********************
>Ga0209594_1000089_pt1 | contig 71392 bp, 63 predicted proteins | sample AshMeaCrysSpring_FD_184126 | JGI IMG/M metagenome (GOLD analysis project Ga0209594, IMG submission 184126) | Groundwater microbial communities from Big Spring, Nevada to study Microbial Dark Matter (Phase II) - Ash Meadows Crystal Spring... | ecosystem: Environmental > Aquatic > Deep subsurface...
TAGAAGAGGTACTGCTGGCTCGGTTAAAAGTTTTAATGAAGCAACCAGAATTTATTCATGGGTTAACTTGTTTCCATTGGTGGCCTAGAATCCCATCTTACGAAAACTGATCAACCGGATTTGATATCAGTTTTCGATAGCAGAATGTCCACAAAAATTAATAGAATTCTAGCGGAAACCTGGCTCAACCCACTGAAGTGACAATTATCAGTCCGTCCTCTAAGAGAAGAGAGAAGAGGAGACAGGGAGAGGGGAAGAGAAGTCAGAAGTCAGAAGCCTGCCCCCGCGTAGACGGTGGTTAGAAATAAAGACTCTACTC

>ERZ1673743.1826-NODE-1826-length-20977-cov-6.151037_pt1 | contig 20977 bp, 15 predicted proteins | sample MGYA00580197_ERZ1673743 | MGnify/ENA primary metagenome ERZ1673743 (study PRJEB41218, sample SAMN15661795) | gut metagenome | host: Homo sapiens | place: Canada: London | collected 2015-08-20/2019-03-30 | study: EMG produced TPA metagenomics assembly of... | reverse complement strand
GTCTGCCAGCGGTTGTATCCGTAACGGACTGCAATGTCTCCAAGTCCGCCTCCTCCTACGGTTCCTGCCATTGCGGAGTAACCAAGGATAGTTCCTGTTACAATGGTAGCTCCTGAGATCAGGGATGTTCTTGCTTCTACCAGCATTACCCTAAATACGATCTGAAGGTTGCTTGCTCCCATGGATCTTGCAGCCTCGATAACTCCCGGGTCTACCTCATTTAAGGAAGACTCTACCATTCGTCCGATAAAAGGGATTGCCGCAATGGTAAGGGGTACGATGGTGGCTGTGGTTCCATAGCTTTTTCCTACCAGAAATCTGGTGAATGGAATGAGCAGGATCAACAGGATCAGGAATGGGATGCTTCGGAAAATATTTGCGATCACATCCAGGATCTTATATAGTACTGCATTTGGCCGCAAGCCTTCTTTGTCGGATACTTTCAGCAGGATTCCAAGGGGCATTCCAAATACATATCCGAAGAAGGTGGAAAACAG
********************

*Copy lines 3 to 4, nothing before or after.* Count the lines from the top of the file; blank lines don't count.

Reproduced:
>ERZ1673743.1826-NODE-1826-length-20977-cov-6.151037_pt1 | contig 20977 bp, 15 predicted proteins | sample MGYA00580197_ERZ1673743 | MGnify/ENA primary metagenome ERZ1673743 (study PRJEB41218, sample SAMN15661795) | gut metagenome | host: Homo sapiens | place: Canada: London | collected 2015-08-20/2019-03-30 | study: EMG produced TPA metagenomics assembly of... | reverse complement strand
GTCTGCCAGCGGTTGTATCCGTAACGGACTGCAATGTCTCCAAGTCCGCCTCCTCCTACGGTTCCTGCCATTGCGGAGTAACCAAGGATAGTTCCTGTTACAATGGTAGCTCCTGAGATCAGGGATGTTCTTGCTTCTACCAGCATTACCCTAAATACGATCTGAAGGTTGCTTGCTCCCATGGATCTTGCAGCCTCGATAACTCCCGGGTCTACCTCATTTAAGGAAGACTCTACCATTCGTCCGATAAAAGGGATTGCCGCAATGGTAAGGGGTACGATGGTGGCTGTGGTTCCATAGCTTTTTCCTACCAGAAATCTGGTGAATGGAATGAGCAGGATCAACAGGATCAGGAATGGGATGCTTCGGAAAATATTTGCGATCACATCCAGGATCTTATATAGTACTGCATTTGGCCGCAAGCCTTCTTTGTCGGATACTTTCAGCAGGATTCCAAGGGGCATTCCAAATACATATCCGAAGAAGGTGGAAAACAG